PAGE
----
As a parent that was affected by the first round of Spring Creek closures, I was extremely saddened to hear about the final closure of the Bear Cubs program at Spring Creek Daycare Centre. Once again, more families will be without the care they so desperately need. Daycare in Whistler is in a state of crisis that needs immediate attention and partnership from all levels of government.
However, the focus of this letter is to publicly acknowledge the incredible teaching staff in all of the Whistler Children's Centre programs. They too have had an extremely stressful time over the past few months. They have had to deal with very strong emotions from parents, children trying to adjust to new programs and routines, staff shortages, licensing issues, stress arising from decisions that were not their own and not knowing what their futures may hold.
All that while not getting paid nearly enough.
Through it all they have loved and cared for our children with constancy, enthusiasm and determination. Despite all of the upheaval that we've been going through, I know that thanks to the wonderful teachers, my daughter is well-cared for, happy and learning new skills every day.
We are facing a critical staffing shortage in Whistler, but for the staff we do have - thank you. We are very appreciative of you being here and your daily efforts. Something we may not say enough. We trust you with the most important pieces of our lives, our children.
STV gives orphan voters a home
The reason no one is talking about the changes to B.C.'s electoral map proposed under the STV system (Pique letters, Feb. 26) is that electoral districts are not the issue. The notion of having one MLA representing and battling for one tiny region of the province exclusively is nearly as archaic as the first-past-the-post system that this referendum will hopefully eliminate, and both need to be changed if we are ever to reach something approximating true democracy.
While the letter writer feels that his "local representation" will be diluted by the proposed changes, has he ever considered how the group of "orphan voters" created in every FPP election, typically 50-65 per cent of the voters in a riding, will have their representation vastly improved? Rather than having just the citizens who voted for the winner get a voice in the Legislature, many different MLAs will better represent the broad range of opinions that exist in every part of the province.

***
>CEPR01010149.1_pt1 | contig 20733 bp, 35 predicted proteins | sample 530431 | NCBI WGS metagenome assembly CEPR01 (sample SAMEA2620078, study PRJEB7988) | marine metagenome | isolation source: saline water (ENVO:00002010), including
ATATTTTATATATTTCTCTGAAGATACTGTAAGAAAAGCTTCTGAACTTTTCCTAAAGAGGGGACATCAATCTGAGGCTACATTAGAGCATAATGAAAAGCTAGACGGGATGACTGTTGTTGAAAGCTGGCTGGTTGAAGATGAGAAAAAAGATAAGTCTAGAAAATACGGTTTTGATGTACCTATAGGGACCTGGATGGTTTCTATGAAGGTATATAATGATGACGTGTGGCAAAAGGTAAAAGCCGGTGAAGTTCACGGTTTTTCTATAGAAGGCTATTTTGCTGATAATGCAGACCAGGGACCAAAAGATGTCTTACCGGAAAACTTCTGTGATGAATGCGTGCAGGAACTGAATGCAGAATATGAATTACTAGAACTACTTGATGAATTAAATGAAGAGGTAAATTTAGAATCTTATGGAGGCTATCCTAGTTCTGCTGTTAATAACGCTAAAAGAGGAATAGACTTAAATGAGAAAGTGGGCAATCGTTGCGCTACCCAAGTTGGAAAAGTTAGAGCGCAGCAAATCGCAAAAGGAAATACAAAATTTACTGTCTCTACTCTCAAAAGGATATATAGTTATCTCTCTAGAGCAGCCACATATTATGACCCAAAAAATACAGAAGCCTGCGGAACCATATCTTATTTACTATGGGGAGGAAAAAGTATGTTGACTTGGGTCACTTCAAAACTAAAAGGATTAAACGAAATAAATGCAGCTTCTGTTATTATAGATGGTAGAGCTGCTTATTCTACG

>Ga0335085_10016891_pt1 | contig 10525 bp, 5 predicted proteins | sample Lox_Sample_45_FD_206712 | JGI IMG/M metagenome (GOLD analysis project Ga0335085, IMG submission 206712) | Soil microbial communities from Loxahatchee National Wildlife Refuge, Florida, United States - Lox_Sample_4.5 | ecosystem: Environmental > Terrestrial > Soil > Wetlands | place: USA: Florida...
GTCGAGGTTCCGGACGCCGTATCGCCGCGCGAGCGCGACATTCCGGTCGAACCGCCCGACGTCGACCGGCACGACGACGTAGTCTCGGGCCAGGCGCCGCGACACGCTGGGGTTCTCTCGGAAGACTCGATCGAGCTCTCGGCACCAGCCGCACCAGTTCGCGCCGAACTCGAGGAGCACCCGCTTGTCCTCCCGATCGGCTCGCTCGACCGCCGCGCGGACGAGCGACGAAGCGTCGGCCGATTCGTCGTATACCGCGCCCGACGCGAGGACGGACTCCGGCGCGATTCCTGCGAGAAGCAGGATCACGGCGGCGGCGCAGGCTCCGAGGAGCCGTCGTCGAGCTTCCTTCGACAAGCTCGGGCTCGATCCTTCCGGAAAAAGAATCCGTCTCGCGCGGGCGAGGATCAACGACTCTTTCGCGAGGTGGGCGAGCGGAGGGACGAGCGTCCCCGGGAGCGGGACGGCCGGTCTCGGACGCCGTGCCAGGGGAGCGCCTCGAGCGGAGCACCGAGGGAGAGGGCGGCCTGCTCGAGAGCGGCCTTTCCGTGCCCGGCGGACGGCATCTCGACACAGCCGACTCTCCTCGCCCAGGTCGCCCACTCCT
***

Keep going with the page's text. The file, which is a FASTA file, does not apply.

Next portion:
Placing politicians with a variety of ideological and regional loyalties in a situation where they must work together in the best interest of the province as a whole, and EVERY voter within it, can only lead to more honest and truly representative decisions. First-past-the-post has lead to increasing voter apathy, particularly in young people, and resulted in vote swapping schemes created by citizens desperately trying to have some say in government within a system that denies them a voice. These are important issues that the STV system would address, and even if one does not see the change that leaves MLAs less restricted by regional ties as positive (as I do), it is hard to deny that giving more people a fair vote is a more important result.
Visit www.stv.ca for accurate information, and don't forget to vote on May 12th: it may soon be worth your time!
Back to The Origin
It is not usually my practice to shoot the messenger. Paul Carlucci can be the exception. He is, however, not alone.
Over the past century arguments have been made, court cases won and lost, and probably more than one life taken, over creation vs. evolution. I wonder how much of that pain could have been prevented if reporters had done their homework. How many books would not have been banned if reporters or editors had read them first?
Never in his life did Charles Darwin write a book called Origin of the Species. Never did he claim that we descended from apes. He did, however, write a book called The Origin of Species. It is a book mostly about plants. In it he contemplates the probability of divine creation. How else could life adapt so well?
It's a great book. Someone ought to read it some time.
Whistler's gift to athletes
The Get Bear Smart Society would like to express their support for Councillor Thomson's idea to provide each Olympic athlete with a medallion with which they can remember their Whistler experience. We think it's a great idea! Not only will the gold, silver and bronze medal winners go home with a coveted prize, but all those who participated would be honored as well, taking home a keep sake of their magnificent achievement.
We particularly like the idea of having a black bear adorn the piece. After all, when people think of visiting Whistler, they dream of catching a glimpse of a black bear. What could be a more iconic representation of our community than one of our resident bruins? They are part of the Whistler experience and lifestyle. We're also in favor of Councilor Thomson's idea to have school children present the medallions. Children represent the future with joy and enthusiasm. What a memorable and inspiring experience for our young Whistlerites to be a part of.